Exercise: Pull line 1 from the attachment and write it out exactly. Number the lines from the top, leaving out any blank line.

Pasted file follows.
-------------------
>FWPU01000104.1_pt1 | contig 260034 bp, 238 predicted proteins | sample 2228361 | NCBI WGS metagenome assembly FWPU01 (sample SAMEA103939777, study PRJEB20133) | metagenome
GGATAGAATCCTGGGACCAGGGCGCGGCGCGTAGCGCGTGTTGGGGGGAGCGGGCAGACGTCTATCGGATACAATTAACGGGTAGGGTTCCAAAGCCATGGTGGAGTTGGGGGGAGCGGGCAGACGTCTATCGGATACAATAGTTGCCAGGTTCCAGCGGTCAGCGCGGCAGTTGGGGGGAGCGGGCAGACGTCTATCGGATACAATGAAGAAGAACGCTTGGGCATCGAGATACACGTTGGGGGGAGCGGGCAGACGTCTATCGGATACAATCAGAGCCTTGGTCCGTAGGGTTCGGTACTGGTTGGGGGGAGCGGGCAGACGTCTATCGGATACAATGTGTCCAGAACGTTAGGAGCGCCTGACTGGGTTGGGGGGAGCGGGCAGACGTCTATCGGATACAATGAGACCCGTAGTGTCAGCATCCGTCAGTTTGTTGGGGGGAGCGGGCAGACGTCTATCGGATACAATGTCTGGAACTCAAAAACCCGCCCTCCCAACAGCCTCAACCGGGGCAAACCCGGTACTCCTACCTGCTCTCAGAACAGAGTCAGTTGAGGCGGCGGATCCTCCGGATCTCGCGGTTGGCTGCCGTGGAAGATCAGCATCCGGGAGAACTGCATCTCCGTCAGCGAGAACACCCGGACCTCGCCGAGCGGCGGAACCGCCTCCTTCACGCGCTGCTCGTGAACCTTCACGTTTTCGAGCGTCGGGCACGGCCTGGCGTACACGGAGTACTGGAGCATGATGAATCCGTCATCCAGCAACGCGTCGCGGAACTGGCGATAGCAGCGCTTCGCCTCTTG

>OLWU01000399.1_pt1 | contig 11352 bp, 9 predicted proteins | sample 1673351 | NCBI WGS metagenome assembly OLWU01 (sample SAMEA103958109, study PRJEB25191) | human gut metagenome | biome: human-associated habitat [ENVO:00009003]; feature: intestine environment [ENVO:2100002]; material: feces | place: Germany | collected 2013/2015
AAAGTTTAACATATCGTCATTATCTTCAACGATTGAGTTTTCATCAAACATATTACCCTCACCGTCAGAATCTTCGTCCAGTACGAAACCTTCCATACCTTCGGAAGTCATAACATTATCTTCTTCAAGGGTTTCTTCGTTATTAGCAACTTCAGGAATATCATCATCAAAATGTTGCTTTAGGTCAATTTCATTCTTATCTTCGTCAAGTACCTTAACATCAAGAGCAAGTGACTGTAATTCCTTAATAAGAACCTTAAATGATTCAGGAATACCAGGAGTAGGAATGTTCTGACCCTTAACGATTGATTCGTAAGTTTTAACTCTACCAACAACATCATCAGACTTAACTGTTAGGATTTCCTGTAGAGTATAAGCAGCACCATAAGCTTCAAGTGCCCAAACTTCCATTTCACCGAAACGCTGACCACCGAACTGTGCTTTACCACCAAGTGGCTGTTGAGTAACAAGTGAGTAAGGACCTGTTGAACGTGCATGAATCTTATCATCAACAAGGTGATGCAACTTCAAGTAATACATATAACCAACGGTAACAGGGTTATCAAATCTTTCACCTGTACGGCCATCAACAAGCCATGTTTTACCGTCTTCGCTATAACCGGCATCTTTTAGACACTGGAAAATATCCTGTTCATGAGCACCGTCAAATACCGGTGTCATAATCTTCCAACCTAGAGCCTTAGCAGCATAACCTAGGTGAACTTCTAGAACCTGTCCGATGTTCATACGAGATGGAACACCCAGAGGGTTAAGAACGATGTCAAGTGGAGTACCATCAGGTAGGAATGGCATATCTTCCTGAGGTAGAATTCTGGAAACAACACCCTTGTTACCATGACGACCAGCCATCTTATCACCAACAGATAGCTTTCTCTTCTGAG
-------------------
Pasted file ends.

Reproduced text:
>FWPU01000104.1_pt1 | contig 260034 bp, 238 predicted proteins | sample 2228361 | NCBI WGS metagenome assembly FWPU01 (sample SAMEA103939777, study PRJEB20133) | metagenome